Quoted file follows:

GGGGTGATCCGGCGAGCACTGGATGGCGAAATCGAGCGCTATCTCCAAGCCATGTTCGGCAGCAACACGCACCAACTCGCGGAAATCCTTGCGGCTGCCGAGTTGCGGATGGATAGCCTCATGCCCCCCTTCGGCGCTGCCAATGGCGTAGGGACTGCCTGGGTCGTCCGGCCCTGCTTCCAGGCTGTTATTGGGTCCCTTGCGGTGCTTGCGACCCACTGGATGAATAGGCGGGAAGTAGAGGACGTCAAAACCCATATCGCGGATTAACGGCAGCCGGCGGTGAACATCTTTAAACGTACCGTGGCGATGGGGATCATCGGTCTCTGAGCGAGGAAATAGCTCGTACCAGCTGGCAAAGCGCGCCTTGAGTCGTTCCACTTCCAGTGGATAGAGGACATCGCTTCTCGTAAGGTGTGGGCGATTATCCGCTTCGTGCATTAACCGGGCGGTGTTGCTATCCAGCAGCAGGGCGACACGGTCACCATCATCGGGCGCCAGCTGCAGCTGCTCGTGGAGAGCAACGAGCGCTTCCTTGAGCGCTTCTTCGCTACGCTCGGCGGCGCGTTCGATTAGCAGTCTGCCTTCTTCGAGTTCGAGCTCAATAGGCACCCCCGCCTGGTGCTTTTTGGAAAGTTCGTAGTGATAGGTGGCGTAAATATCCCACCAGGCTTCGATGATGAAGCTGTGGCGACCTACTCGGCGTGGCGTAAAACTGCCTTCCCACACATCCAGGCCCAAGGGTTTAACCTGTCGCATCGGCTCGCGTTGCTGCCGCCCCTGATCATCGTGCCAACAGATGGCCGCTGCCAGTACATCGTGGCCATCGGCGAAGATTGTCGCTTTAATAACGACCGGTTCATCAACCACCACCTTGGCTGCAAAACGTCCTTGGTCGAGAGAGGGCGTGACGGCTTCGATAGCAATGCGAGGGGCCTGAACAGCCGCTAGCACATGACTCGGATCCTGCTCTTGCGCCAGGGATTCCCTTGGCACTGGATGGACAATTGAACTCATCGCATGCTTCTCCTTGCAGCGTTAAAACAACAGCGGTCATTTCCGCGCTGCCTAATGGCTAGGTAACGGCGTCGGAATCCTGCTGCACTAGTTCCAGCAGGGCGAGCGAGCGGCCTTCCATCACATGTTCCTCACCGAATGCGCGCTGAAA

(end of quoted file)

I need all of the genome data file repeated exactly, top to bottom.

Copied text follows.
GGGGTGATCCGGCGAGCACTGGATGGCGAAATCGAGCGCTATCTCCAAGCCATGTTCGGCAGCAACACGCACCAACTCGCGGAAATCCTTGCGGCTGCCGAGTTGCGGATGGATAGCCTCATGCCCCCCTTCGGCGCTGCCAATGGCGTAGGGACTGCCTGGGTCGTCCGGCCCTGCTTCCAGGCTGTTATTGGGTCCCTTGCGGTGCTTGCGACCCACTGGATGAATAGGCGGGAAGTAGAGGACGTCAAAACCCATATCGCGGATTAACGGCAGCCGGCGGTGAACATCTTTAAACGTACCGTGGCGATGGGGATCATCGGTCTCTGAGCGAGGAAATAGCTCGTACCAGCTGGCAAAGCGCGCCTTGAGTCGTTCCACTTCCAGTGGATAGAGGACATCGCTTCTCGTAAGGTGTGGGCGATTATCCGCTTCGTGCATTAACCGGGCGGTGTTGCTATCCAGCAGCAGGGCGACACGGTCACCATCATCGGGCGCCAGCTGCAGCTGCTCGTGGAGAGCAACGAGCGCTTCCTTGAGCGCTTCTTCGCTACGCTCGGCGGCGCGTTCGATTAGCAGTCTGCCTTCTTCGAGTTCGAGCTCAATAGGCACCCCCGCCTGGTGCTTTTTGGAAAGTTCGTAGTGATAGGTGGCGTAAATATCCCACCAGGCTTCGATGATGAAGCTGTGGCGACCTACTCGGCGTGGCGTAAAACTGCCTTCCCACACATCCAGGCCCAAGGGTTTAACCTGTCGCATCGGCTCGCGTTGCTGCCGCCCCTGATCATCGTGCCAACAGATGGCCGCTGCCAGTACATCGTGGCCATCGGCGAAGATTGTCGCTTTAATAACGACCGGTTCATCAACCACCACCTTGGCTGCAAAACGTCCTTGGTCGAGAGAGGGCGTGACGGCTTCGATAGCAATGCGAGGGGCCTGAACAGCCGCTAGCACATGACTCGGATCCTGCTCTTGCGCCAGGGATTCCCTTGGCACTGGATGGACAATTGAACTCATCGCATGCTTCTCCTTGCAGCGTTAAAACAACAGCGGTCATTTCCGCGCTGCCTAATGGCTAGGTAACGGCGTCGGAATCCTGCTGCACTAGTTCCAGCAGGGCGAGCGAGCGGCCTTCCATCACATGTTCCTCACCGAATGCGCGCTGAAA